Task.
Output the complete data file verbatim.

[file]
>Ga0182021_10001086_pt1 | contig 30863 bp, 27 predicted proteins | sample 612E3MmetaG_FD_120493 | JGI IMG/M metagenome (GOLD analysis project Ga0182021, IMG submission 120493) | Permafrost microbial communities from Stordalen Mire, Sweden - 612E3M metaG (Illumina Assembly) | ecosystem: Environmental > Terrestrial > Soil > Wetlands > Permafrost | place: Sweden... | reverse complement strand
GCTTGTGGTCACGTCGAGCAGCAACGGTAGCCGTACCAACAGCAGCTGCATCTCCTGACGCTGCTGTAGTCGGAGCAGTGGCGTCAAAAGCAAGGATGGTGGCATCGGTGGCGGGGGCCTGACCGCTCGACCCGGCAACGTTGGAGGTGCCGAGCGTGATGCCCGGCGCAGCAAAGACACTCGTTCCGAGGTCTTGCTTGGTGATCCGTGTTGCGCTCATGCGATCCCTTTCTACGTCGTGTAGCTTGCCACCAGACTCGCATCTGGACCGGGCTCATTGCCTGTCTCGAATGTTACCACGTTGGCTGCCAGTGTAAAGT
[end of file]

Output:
>Ga0182021_10001086_pt1 | contig 30863 bp, 27 predicted proteins | sample 612E3MmetaG_FD_120493 | JGI IMG/M metagenome (GOLD analysis project Ga0182021, IMG submission 120493) | Permafrost microbial communities from Stordalen Mire, Sweden - 612E3M metaG (Illumina Assembly) | ecosystem: Environmental > Terrestrial > Soil > Wetlands > Permafrost | place: Sweden... | reverse complement strand
GCTTGTGGTCACGTCGAGCAGCAACGGTAGCCGTACCAACAGCAGCTGCATCTCCTGACGCTGCTGTAGTCGGAGCAGTGGCGTCAAAAGCAAGGATGGTGGCATCGGTGGCGGGGGCCTGACCGCTCGACCCGGCAACGTTGGAGGTGCCGAGCGTGATGCCCGGCGCAGCAAAGACACTCGTTCCGAGGTCTTGCTTGGTGATCCGTGTTGCGCTCATGCGATCCCTTTCTACGTCGTGTAGCTTGCCACCAGACTCGCATCTGGACCGGGCTCATTGCCTGTCTCGAATGTTACCACGTTGGCTGCCAGTGTAAAGT